Lincoln faith-based nonprofit enforces its ministry standards
LINCOLN, Neb. (Nebraska Examiner) — City Impact, a faith-based Lincoln youth nonprofit, has recently lost staff and volunteers upset over a set of ministry standards that states, in part, that any sexual relationship beyond sex in a heterosexual marriage “constitute sexual immorality.”
Over the last week, City Impact has notified families of program cancellations. Its reading program, which helps kids grow their literary skills, has been canceled indefinitely because of a staff/volunteer shortage.
The organization’s faith programming, held on Tuesday and Thursday nights, has been delayed until spring, according to an email sent to families. The email did not link the cancellations to its ministry standards.
A former staff member, a volunteer and the mother of a child who had been involved with the organization told the Nebraska Examiner that they have had great experiences at City Impact and have become very close with the staff. However, they said, changes at the organization have left them feeling hurt and confused.
City Impact’s ministry standards document, obtained by the Nebraska Examiner, highlights different expectations of its leaders, board members and faith-based employees, including the expectation that they engage in sexual relations only with a spouse of the opposite sex and refrain from gossip, angry outbursts, profanity, and drug and alcohol abuse.
A volunteer’s experience
Tai’an Williams, a Lincoln resident and member of the LGBTQ community, said she had participated in City Impact’s programming since the fourth grade. City Impact’s administration asked her to come back as a volunteer after she graduated from high school.
“I was more than willing because that’s where I grew up,” Tai’an Williams said. “And I didn’t want to leave that part of my life yet.”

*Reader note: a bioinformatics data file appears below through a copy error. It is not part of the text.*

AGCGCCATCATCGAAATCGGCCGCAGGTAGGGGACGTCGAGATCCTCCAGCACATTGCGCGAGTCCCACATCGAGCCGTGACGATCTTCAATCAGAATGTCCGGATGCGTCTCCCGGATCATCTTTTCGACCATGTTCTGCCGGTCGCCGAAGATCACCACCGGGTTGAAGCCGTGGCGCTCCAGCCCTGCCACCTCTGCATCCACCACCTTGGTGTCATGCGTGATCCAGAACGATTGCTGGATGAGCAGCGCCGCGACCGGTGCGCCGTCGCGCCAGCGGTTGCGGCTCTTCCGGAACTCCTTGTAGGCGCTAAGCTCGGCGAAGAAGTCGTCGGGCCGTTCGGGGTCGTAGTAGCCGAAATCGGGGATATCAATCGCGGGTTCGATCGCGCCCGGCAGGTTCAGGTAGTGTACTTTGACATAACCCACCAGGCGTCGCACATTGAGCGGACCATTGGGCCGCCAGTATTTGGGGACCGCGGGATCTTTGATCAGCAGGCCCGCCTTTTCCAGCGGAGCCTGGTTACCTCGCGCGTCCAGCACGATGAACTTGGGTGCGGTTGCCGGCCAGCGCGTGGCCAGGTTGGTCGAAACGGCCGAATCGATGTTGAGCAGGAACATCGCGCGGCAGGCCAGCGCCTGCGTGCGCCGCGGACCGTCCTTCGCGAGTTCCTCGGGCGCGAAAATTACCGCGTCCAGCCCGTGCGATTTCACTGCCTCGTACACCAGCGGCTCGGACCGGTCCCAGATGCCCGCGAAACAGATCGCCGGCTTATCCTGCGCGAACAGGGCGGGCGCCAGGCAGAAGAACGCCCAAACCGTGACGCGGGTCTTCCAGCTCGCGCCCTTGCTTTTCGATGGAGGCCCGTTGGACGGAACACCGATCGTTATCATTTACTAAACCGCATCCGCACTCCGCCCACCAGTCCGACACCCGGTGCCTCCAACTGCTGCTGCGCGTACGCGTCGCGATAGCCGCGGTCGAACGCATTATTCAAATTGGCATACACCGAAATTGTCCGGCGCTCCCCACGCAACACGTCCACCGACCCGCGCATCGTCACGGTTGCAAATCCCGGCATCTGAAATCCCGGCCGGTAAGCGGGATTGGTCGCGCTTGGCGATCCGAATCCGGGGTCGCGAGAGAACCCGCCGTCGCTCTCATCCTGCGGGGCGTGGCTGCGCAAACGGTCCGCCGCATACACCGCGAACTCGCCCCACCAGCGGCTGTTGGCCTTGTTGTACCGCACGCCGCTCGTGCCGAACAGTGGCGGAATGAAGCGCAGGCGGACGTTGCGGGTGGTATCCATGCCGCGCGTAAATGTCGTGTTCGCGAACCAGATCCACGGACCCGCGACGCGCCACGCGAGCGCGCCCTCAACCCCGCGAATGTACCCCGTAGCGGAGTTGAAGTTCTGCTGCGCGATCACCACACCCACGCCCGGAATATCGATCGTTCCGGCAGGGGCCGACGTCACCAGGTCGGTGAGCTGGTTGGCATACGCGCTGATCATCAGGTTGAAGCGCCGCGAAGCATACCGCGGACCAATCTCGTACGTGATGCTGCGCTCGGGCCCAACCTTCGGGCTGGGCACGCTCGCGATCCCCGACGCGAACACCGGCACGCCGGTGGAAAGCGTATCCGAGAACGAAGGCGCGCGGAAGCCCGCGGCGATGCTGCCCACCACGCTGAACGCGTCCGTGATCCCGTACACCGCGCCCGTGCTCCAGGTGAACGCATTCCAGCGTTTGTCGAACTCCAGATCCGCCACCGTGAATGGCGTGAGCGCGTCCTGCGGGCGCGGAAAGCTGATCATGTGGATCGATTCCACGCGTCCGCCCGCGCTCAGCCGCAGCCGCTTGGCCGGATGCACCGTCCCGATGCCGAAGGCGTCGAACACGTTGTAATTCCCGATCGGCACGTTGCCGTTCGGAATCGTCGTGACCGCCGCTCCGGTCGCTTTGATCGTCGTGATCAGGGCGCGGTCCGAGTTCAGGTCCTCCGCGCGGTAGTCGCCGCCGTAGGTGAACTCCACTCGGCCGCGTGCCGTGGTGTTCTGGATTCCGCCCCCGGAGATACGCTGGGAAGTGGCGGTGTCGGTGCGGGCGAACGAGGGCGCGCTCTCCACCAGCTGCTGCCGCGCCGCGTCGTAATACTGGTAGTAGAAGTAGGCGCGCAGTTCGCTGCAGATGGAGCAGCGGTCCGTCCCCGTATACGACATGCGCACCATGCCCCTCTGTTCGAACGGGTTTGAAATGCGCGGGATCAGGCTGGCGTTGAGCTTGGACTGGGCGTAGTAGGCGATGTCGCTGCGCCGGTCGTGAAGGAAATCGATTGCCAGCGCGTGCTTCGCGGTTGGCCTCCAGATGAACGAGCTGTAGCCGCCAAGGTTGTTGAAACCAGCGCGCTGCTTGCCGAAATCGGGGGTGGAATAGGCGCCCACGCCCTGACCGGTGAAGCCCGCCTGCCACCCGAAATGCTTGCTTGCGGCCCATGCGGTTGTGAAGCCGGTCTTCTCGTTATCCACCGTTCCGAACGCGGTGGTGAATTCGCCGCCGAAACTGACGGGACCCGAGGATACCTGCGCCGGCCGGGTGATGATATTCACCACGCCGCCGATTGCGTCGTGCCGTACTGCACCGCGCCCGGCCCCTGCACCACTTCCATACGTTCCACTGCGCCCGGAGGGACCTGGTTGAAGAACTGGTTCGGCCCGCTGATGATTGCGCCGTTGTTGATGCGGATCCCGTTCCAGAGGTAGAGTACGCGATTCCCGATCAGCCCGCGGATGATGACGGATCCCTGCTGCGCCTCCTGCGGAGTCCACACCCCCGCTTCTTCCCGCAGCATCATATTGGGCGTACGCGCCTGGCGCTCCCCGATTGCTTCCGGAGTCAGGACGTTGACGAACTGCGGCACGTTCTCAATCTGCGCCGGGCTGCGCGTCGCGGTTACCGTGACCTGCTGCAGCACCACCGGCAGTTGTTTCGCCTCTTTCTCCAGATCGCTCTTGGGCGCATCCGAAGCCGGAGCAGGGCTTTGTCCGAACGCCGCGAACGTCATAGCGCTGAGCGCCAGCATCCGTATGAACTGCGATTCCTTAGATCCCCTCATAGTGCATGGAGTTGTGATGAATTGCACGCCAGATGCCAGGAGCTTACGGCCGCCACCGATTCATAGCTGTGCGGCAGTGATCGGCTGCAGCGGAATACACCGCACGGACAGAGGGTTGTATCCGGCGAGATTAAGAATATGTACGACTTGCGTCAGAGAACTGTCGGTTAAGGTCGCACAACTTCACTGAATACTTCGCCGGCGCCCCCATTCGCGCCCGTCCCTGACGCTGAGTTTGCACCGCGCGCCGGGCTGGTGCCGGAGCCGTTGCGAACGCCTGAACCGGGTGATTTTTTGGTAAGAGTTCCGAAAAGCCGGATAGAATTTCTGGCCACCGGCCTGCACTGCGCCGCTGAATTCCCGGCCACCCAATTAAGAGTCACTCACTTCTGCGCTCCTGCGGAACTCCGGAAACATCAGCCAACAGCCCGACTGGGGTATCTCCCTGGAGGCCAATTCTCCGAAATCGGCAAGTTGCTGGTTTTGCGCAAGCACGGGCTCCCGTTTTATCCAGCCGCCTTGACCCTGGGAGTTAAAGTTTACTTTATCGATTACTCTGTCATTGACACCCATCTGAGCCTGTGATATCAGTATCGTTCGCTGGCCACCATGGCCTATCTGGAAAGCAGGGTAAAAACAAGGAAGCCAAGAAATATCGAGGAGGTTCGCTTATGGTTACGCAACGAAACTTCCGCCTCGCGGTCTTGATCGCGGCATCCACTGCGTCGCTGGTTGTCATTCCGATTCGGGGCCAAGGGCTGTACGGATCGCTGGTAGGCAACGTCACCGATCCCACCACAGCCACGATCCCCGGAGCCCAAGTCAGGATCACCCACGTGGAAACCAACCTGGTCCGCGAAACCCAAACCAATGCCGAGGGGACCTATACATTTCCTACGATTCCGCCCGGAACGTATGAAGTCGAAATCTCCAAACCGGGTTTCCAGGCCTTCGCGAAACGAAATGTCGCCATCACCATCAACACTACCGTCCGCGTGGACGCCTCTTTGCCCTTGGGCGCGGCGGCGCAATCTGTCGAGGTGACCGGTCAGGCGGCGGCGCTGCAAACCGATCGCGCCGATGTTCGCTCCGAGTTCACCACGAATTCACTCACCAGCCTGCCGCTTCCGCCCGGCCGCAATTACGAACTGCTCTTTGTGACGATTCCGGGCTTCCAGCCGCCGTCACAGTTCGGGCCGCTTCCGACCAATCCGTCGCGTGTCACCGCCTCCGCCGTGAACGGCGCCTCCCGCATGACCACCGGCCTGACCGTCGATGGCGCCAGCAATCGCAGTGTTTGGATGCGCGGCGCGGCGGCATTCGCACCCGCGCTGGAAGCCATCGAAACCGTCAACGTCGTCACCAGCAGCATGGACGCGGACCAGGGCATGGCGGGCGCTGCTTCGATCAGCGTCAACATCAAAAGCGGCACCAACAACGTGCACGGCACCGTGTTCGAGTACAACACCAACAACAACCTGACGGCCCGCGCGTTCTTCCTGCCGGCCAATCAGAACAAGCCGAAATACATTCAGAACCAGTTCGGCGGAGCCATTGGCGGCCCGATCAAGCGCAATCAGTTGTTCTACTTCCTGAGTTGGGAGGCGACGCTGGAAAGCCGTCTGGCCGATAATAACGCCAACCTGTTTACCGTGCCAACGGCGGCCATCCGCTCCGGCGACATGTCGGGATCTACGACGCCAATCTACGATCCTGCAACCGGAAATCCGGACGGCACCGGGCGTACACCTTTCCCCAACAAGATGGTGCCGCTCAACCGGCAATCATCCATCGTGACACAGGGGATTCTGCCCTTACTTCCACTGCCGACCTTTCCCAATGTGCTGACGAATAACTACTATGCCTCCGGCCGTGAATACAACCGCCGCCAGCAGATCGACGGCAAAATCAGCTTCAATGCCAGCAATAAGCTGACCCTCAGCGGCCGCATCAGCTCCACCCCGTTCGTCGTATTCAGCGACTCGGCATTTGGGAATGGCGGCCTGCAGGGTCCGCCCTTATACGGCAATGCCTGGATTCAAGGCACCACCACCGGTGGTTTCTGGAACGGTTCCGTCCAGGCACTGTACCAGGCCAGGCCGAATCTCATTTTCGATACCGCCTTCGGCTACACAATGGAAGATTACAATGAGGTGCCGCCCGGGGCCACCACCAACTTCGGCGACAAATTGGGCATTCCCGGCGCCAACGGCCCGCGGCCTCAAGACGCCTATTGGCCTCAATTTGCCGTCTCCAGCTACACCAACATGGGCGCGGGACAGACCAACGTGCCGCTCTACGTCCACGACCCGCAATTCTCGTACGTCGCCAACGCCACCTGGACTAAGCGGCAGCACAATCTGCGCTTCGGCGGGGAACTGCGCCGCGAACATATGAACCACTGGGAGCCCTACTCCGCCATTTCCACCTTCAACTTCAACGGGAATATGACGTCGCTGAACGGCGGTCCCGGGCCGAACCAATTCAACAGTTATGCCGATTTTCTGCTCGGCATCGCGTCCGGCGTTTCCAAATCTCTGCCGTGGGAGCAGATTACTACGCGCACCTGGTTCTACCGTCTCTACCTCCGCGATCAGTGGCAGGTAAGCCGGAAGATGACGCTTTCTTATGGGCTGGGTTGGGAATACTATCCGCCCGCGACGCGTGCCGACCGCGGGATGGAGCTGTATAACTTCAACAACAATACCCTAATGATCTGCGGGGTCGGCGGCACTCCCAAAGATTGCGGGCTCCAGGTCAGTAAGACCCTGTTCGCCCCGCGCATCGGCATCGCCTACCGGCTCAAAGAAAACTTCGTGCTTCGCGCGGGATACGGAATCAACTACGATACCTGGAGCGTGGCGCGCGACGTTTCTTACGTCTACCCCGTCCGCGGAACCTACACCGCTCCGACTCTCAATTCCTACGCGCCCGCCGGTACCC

While she volunteered this summer, City Impact created a paid internship program, and staff members encouraged her to apply. She said she completed the necessary paperwork but didn’t hear back and tried to follow up multiple times. Last week she received a call from a staff member telling her she could not participate anymore.
“He basically told me, you being in a same-sex relationship is a problem for City Impact,” Williams said. “They just created this new standard and this new rule for staff that if you’re promoting, in, or support a same-sex relationship, then you’re no longer welcome there.”
Tai’an said she felt more hurt than angry and cried after the conversation.
“I dedicated my life to this place,” she said.
Kristy Goodwin, City Impact’s executive director, when asked for comment on the ministry standards, loss of staff and cancellation of programming, said she was “not at liberty at the moment to have this conversation right now.”
Goodwin then emailed a statement saying: “For 25 years, City Impact has loved and served thousands of kids and their families in the community. Nothing has changed. As a faith-based nonprofit organization, we have always had ministry standards in place, just as all organizations have internal policies for their staff and leadership.”